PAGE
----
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How to Use Contour Lines in Sketchup to Model Terrain

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Whatever be your modeling type you need one of two terrain-modeling methods: starting from the existing data, which usually comes in the form of contour or topo lines; or starting from the scratch.

The contours of the terrain are represented by the contour lines, every point present on a single line presents the same height above the sea level as every other point on the line. The place where the lines are close together then that means that the ground between them is steep. The place where the lines are far apart that represents that the slope is less steep.

To represent 3D terrain contour lines are used by cartographers, surveyors, engineers and architects in flat formats like maps and site drawings.

You might also have to add contour lines for building site when you want to model in 3D. By using the From Contours tool in the Sandbox which can automatically release a three-dimensional surface from the set of contour lines that are there.

Things that you must remember about the From Contours tool:

  • To create the surface, you must select all the contour lines

Choose Draw→Sandbox→From Contours from the menu bar (or, you can even click the From Contours tool button and checkwhether the Sandbox toolbar is visible).

You need to lift up the contour lines. With the From Contours tools you can create a surface from contour lines which are already positioned at their own proper heights in 3D space. Usually you work with contours which are part of a 2D drawing, which would mean that you have to probably lift them up by your own self by using the Move tool- one by one.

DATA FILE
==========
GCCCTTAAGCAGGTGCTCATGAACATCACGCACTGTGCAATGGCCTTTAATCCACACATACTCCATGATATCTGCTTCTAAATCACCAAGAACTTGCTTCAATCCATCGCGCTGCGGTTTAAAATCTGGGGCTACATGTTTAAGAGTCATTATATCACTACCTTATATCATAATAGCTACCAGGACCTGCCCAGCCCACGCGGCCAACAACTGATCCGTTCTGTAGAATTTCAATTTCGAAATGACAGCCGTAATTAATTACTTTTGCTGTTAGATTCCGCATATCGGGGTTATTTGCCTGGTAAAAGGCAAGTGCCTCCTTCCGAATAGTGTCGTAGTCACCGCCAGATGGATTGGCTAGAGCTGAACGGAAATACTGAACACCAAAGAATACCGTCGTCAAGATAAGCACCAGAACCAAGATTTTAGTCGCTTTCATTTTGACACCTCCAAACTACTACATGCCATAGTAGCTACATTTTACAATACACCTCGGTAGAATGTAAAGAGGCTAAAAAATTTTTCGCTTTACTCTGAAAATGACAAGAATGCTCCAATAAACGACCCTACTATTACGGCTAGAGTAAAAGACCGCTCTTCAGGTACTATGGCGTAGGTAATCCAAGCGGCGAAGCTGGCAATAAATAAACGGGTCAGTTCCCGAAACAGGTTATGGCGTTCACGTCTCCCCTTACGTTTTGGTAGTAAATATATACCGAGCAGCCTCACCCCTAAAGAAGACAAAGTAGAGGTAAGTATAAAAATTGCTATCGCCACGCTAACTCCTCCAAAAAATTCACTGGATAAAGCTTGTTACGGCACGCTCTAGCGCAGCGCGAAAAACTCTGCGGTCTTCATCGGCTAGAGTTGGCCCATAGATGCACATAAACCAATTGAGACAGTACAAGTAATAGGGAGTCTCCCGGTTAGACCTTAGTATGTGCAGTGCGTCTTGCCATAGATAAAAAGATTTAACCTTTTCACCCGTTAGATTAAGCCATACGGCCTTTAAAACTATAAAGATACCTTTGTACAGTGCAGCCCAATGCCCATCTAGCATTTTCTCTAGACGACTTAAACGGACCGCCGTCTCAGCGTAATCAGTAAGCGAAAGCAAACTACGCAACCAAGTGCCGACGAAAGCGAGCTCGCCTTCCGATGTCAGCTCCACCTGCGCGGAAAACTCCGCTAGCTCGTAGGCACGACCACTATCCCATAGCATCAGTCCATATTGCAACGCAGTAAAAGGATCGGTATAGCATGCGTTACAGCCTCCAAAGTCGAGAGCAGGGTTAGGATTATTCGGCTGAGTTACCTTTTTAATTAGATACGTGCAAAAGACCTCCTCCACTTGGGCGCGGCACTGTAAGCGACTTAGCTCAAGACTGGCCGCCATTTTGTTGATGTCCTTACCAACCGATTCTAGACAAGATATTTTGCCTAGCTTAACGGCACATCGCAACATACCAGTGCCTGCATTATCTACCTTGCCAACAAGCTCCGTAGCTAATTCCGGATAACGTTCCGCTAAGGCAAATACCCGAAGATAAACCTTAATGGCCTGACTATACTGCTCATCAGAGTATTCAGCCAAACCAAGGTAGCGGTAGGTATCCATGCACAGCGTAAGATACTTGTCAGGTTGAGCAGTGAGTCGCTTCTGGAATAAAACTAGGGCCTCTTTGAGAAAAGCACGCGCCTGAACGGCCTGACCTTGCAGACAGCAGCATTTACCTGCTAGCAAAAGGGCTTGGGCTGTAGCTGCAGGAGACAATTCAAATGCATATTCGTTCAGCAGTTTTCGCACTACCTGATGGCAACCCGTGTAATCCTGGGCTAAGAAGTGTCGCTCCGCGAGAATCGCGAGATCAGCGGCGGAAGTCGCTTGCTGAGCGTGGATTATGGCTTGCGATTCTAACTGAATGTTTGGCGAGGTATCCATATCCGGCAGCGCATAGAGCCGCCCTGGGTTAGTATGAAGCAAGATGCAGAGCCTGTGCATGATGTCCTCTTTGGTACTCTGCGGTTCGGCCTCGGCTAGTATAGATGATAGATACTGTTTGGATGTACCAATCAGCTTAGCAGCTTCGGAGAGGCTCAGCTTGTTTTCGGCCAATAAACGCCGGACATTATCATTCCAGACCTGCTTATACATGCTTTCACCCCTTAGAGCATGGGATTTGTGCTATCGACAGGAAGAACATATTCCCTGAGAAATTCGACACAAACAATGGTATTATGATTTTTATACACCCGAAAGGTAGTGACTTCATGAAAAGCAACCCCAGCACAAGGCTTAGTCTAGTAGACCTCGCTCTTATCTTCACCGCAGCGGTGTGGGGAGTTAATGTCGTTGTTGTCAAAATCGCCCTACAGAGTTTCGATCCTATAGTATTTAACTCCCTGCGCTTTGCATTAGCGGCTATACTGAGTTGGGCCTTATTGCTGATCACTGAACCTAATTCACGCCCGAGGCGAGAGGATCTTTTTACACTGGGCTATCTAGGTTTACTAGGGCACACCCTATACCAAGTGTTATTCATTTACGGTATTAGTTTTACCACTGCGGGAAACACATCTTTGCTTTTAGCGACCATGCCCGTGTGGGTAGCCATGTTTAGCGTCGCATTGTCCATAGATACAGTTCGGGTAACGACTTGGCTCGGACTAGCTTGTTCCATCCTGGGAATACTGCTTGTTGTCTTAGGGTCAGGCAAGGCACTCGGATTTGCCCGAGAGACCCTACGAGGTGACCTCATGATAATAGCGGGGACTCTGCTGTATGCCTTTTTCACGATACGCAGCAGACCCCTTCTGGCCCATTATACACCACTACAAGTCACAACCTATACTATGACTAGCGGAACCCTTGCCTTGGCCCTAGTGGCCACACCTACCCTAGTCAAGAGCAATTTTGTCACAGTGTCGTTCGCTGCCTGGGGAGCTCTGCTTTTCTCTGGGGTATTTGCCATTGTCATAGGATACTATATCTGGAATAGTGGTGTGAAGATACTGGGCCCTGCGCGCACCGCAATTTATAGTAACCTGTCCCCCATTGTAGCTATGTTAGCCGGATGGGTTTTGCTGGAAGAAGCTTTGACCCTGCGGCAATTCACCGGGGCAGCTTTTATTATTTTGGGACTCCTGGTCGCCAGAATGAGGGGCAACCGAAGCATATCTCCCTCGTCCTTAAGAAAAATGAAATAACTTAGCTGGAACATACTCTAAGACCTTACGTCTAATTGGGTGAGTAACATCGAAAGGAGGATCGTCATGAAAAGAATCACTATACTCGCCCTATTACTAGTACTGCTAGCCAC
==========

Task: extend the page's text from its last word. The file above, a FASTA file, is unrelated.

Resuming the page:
Even though it is a tedious process yet it is a necessary step. Try to maintain your calm and start working on the select tool.

You will find that a group is formed. By using the From Contours, SketchUp starts making its new surface which was generated by the contour lines into a group. You will also find that it leaves the original lines all by themselves, you can move them away or even hide them or delete them if you want. You can also make another group out of them, then put them on separate layer and then hide it if you do not need to use it again.

To be able to edit the new surface you have to turn on Hidden Geometry. The organic surface that you have made is a bunch of little triangles, even though the From Contours tool helps in smoothening the edges which defines them but they will still be present. To be able to see them you must select View→Hidden Geometry from the menu bar.

You must try to use your geometry in a reasonable way. Even though the From Contour tool is useful yet it has its own limits. The problem is you can create a number of geometries be it faces or edges which actually slows down the system.

In case your contour takes forever to turn into a surface, or if that surface is so big that your computer turns blue and stops functioning, then given below are some of the steps you have to take, you might have to take all the steps depending on your problem:

  • It is best to work on a smaller area. It might seem like a good idea to include the whole neighborhood in your SketchUp model but it is best for youto narrow your scope. To only create what you need is a very good modeling policy.
  • Just by only using every other contour line will help you to effectively halvethe amount of geometry in your resulting surface.
  • It will also help if you dumb down the contour lines. This is what it means to dumb down contour lines: The from Contours tool works by connecting adjacent contour lines together with edges which then form triangles. The number of triangles that are created depends on the number of individual edge segments there are in each contour line.

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